Foley Catheters – Overcoming Basic Catheterization Issues

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Foley catheter, also known as an indwelling catheter is used to drain urine from the bladder. It is held in place with the help of a water-filled balloon that is inflated inside the bladder. If you have a Foley catheter inside your bladder, you may face some common problems related to the drainage system. There is nothing to get panic about them. There are some things you can do on your own to overcome these issues. If the problem is ongoing and cannot be resolved, you should consult your healthcare provider for further treatment.

Foley Catheters

Difficulty Inserting the Catheter

If you find difficulty in inserting the Foley catheter, take some lubricant and apply it on the tip of the catheter. Once applied, try inserting the catheter again but do not force it inside. If you are still not able to insert it and you are getting uncomfortable because your bladder is full, consult a healthcare professional immediately.

Difficulty Removing the Catheter

Sometimes balloon gets deflated but is still stuck in the bladder, leading to difficulty in removing the Foley indwelling catheter. This could be caused by either a faulty catheter or an encrustation issue. You can perform the following steps to try and remove the catheter:

  • Fill the balloon again and empty it slowly.
  • Leave about 1 to 2 ml in the balloon.
  • Put some drops of citric acid and let it remain there for 5 minutes.
  • After 5 minutes, empty the balloon and try to remove the Foley catheter.
  • If this does not work then contact a healthcare professional immediately.

Urine Leakage around the Catheter

Urine leakage, also known as bypassing, occurs when urine is unable to drain down the Foley catheter. This results in leakage around the catheter. Occasional urine leakage is not abnormal.

  • Check for the kinks in the catheter or drainage bag tubing and remove if found.
  • Change the Foley catheter, if you find that it is blocked.
  • The amount of fluid in the balloon that holds the catheter in place should not be increased.
  • Avoid constipation.
  • Take a balanced diet and drink about 1.5 to 2 liters of water every day unless advised otherwise.

Call the healthcare professional immediately when you notice any of the following:

  • Urine leakage gets regular or a large amount of urine is leaking
  • Urine is cloudy and there is a strong odor
  • Chills or fever above 99.4 degrees
  • Lower back pain
  • Blood in urine
  • Disorientation or change in mental status
  • Swelling at the catheter insertion site

No Urine in the Bag

If you see no urine in the drainage bag, check for the following conditions:

  • Change the position of your body.
  • Check if there is any kink or loop in the Foley urethral catheter and the drainage bag tubing.
  • Make sure that the drainage bag is positioned lower than your bladder level when you are sitting, standing and lying.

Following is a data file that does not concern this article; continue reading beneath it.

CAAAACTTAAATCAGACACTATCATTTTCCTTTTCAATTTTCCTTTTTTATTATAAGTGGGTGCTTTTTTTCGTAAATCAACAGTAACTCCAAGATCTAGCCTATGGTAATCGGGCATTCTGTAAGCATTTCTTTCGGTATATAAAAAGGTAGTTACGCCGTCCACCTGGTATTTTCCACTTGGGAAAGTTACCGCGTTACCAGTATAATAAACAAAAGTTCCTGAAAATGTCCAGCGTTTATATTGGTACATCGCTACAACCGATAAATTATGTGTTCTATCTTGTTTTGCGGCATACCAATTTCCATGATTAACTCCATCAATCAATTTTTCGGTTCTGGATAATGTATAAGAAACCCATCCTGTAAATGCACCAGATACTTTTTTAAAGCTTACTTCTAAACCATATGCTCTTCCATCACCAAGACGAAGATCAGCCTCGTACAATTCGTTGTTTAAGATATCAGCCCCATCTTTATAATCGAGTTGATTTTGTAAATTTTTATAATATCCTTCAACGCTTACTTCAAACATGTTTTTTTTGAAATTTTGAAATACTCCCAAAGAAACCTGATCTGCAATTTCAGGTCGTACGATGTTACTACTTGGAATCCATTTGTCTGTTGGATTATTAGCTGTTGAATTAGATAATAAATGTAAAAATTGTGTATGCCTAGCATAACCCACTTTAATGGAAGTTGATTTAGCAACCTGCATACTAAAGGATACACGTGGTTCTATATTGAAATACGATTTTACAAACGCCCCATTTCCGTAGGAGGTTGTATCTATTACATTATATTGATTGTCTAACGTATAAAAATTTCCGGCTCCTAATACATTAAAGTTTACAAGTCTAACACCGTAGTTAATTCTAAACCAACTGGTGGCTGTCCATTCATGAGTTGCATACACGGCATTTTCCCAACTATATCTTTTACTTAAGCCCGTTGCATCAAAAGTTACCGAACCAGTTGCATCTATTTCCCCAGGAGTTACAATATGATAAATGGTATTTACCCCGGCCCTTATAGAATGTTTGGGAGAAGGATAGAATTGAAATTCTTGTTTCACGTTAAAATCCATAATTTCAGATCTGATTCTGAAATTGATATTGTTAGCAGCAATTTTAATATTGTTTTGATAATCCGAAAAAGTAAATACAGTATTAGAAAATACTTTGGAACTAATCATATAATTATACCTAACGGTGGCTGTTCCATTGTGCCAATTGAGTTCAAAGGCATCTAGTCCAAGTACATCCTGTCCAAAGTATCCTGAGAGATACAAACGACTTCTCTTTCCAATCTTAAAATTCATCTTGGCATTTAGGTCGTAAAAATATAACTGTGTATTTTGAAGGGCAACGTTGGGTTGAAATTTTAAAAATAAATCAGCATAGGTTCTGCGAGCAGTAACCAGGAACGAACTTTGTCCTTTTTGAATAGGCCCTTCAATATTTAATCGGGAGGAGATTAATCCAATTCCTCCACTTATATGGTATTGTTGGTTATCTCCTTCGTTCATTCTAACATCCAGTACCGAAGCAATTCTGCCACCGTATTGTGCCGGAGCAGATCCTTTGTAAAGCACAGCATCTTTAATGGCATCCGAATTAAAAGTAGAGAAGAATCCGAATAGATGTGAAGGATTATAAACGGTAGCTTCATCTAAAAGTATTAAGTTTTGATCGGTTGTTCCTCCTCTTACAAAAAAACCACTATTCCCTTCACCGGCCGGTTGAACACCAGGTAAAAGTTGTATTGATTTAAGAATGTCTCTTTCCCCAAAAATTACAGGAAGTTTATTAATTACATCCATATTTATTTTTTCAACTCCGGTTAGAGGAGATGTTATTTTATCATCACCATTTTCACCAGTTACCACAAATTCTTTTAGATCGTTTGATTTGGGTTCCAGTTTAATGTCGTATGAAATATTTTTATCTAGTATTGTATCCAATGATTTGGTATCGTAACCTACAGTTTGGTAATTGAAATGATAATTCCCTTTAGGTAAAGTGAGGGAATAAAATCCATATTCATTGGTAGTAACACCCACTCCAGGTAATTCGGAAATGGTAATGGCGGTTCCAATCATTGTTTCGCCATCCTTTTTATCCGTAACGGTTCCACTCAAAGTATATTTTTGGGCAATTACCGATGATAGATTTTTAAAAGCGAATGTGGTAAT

• Ensure that the leg bag straps are not too tight and not causing obstruction.
  • Catheter or drainage bag tubing should not be clamped.
  • Catheter should not be irrigated unless instructed by a healthcare professional.
  • Increase your fluid intake if you are not feeling the urge to urinate or any abdominal discomfort. You can do this by drinking 2 glasses of water and then waiting for a while. If there is no urine drainage even after 30 minutes, contact your healthcare provider.

If the above steps do not help in restoring the proper urine flow and below given conditions persist, contact your healthcare professional immediately:

  • Abdominal discomfort
  • Inability to feel bladder fullness
  • Feeling the need to pass urine

Catheter has Fallen Out

Foley catheter should not fall out because it is held in place with the help of a retention balloon that is inflated with sterile water. In some rare situations, if the balloon is faulty, and it deflates, the Foley catheter will fall out. Whether the catheter falls out due to a faulty balloon or you accidentally pull it out, contact the healthcare provider immediately for re-insertion.

Cramping Pain and Discomfort

Cramping pain and discomfort can be caused due to following reasons:

  • When a Foley catheter is first inserted, it is common to experience abdominal cramps. They usually subside after 24 hours.
  • It is also possible that the catheter can shift from its place due to insufficient water filled in the balloon, causing abdominal pain and discomfort.
  • Constantly unstable contractions of detrusor muscle can cause pain. This pain can be relieved by antimuscarinic drugs. These drugs should be used cautiously for people over 65 years of age after discussing with a general practitioner.
  • Catheter tip poking into the bladder wall can also cause pain. Using a catheter valve can solve this problem.

Cloudy and Foul-Smelling Urine

Cloudy and foul-smelling urine can be a sign of urinary tract infection (UTI). Other symptoms of a UTI are:

  • Burning sensation around the catheter
  • Soreness and itchiness
  • Bleeding
  • Discomfort in the lower back
  • Not feeling well
  • High temperature

If you see any of these symptoms, you should see a doctor immediately. Your doctor might need a urine specimen for further testing. Urine sample should be taken after changing and inserting a new catheter. After test, you might be suggested a course of antibiotics to cure the infection. You can also increase your fluid intake, unless advised otherwise, to help flush the bacteria out from the system.

Blood in the Urine

Blood in the urine is not normal except for in the situations where you have gone through some surgical operations on the bladder or prostate. If you see blood in the urine, you should immediately consult your healthcare provider.



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